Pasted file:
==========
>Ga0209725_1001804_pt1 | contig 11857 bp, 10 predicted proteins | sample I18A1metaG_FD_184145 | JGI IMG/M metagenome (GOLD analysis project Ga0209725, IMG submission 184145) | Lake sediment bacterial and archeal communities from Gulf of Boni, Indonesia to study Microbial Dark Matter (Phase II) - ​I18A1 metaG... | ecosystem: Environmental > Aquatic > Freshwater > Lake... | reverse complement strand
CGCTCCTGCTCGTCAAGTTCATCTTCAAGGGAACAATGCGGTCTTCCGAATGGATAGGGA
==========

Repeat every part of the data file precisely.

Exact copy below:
>Ga0209725_1001804_pt1 | contig 11857 bp, 10 predicted proteins | sample I18A1metaG_FD_184145 | JGI IMG/M metagenome (GOLD analysis project Ga0209725, IMG submission 184145) | Lake sediment bacterial and archeal communities from Gulf of Boni, Indonesia to study Microbial Dark Matter (Phase II) - ​I18A1 metaG... | ecosystem: Environmental > Aquatic > Freshwater > Lake... | reverse complement strand
CGCTCCTGCTCGTCAAGTTCATCTTCAAGGGAACAATGCGGTCTTCCGAATGGATAGGGA